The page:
Also, teachers would probably start being awful to struggling students if their grades are dropping. But who could blame them? Nobody can afford pay cuts.
      Where the calm fields of snow become one with the sky
      I am there; I am waiting as time passes by
      I set up the weather to suit how you feel
      Drop rain down with wishes, build grace out of steel

      Lost northern star
      Buried in sorrow,
      I'll guard your mind
      Let demons howl outside.

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      • #4
        Sounds like a recipe for grade inflation.

        If we were starting from scratch, I could support a system that based awards on each class' performance on standardized tests rather than grades. However, since there is such wide discrepancy among students, I would rather see them based on the performance of the school as a whole. I would establish a baseline and make extra funds available based on superior performance. These funds would be distributed among personnel and facilities.

        Teachers would then get a guaranteed minimum salary, with bonuses based on the performance of the school as a whole and each individual teacher's contribution to that performance. The school administration could also parcel out class awards, even to those classes that did not perform well objectively, if those classes showed significant improvement -- such as awarding the Sweathogs a class trip for pulling a 70% on the standardized tests -- but it would be strictly up to the local school. Need new uniforms? Need new scenery for a class play? Well, get those grades up, guys.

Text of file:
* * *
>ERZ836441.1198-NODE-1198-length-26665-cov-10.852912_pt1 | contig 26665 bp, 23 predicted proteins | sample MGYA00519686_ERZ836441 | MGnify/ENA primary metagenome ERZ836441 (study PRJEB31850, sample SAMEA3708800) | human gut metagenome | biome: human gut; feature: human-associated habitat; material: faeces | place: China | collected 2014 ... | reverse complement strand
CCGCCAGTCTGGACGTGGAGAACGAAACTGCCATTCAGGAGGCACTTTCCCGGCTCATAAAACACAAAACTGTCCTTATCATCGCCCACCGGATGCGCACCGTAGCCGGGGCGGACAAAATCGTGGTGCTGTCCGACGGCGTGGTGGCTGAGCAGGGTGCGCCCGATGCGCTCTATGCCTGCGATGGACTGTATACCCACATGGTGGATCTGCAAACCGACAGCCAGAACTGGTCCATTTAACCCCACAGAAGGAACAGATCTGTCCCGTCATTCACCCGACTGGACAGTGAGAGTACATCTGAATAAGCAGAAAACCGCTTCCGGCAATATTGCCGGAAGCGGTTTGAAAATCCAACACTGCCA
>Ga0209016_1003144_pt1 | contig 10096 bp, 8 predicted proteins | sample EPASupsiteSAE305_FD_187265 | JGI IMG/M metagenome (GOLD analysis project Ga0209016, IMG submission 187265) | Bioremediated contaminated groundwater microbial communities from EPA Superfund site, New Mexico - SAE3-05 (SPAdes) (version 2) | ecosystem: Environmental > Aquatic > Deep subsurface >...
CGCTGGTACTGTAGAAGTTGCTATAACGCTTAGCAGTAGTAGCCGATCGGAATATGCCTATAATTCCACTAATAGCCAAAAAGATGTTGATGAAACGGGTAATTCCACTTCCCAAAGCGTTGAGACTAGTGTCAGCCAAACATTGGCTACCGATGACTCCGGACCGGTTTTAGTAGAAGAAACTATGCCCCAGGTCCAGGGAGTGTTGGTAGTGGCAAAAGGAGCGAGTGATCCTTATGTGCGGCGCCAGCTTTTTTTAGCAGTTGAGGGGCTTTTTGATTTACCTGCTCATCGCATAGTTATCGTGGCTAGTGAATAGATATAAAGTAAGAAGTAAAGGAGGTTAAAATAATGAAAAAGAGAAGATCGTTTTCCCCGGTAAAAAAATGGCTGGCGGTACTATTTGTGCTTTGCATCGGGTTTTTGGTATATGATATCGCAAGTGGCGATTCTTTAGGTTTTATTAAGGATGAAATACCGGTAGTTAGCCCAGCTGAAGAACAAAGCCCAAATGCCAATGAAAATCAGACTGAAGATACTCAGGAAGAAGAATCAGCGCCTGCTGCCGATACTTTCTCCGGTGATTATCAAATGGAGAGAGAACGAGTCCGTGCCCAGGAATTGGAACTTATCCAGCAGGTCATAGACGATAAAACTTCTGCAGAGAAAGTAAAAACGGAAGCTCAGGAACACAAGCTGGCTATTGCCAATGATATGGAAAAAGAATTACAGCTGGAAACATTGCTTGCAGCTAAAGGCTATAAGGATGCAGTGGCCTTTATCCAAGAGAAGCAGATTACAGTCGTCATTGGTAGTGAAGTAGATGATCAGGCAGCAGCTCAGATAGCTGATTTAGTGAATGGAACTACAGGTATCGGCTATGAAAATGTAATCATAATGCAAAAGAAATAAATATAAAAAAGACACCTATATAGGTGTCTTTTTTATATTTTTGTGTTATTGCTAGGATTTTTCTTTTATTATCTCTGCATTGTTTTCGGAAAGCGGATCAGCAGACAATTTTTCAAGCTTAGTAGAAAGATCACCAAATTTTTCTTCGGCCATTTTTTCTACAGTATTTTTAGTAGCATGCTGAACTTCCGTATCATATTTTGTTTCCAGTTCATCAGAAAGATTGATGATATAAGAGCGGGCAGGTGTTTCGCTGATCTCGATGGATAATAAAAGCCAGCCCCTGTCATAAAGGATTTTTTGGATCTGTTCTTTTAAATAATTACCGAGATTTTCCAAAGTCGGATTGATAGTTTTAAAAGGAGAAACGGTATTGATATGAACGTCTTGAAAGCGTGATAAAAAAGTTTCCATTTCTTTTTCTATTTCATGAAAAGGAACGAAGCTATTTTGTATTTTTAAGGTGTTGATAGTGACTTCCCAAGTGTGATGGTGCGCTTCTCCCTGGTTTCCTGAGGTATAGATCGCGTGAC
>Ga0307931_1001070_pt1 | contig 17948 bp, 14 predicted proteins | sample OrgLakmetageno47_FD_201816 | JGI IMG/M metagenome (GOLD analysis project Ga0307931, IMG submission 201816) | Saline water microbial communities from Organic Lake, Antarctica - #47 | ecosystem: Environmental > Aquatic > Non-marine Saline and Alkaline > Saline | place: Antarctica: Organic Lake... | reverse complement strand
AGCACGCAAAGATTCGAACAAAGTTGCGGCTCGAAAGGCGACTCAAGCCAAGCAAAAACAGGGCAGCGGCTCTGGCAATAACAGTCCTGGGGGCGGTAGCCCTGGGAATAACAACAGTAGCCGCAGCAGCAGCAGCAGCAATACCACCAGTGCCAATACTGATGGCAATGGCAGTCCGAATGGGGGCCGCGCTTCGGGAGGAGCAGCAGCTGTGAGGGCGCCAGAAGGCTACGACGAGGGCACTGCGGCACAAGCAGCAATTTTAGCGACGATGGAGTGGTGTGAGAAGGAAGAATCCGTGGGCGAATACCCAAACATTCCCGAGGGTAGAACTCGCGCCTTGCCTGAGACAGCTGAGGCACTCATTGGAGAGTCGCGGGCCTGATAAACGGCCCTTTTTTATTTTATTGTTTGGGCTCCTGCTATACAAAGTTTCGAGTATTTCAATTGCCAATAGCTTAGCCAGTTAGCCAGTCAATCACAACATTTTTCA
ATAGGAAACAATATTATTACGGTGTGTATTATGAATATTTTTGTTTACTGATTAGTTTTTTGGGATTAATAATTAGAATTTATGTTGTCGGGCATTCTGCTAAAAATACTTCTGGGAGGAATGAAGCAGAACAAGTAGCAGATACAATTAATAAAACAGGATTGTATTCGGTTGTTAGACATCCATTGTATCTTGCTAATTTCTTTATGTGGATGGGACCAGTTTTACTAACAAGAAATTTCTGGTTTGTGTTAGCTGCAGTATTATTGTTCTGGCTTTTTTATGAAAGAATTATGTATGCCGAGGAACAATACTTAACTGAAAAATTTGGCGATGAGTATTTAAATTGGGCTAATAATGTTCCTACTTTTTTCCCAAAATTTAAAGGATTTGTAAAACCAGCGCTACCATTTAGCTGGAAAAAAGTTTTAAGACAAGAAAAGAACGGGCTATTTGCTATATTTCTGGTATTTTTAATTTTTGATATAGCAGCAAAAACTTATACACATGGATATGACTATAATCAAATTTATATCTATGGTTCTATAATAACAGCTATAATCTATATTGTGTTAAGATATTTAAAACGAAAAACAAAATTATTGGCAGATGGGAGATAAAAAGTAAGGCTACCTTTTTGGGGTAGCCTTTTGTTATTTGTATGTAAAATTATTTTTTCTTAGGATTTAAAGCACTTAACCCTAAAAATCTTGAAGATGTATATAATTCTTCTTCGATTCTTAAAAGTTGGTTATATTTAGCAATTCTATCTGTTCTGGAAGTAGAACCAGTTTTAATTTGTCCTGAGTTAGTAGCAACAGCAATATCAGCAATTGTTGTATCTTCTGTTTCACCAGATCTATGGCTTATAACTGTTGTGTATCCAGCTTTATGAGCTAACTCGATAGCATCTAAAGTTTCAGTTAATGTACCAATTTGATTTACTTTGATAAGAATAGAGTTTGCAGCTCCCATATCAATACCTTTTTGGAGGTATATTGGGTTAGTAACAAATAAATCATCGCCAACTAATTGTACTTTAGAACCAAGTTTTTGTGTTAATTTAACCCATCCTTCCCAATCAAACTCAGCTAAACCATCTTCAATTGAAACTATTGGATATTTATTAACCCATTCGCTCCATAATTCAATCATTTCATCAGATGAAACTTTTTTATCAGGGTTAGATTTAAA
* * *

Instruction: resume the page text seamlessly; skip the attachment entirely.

It might instill a new sense of community spirit in the schools. Imagine: the football team dependent on the nerds for new uniforms. No more ducking heads in toilets ... It could also make academic excellence worth something in the eyes of the students again.
        Last edited by Tom Terrific; May 6th, 2010, 02:27 PM.
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        • #5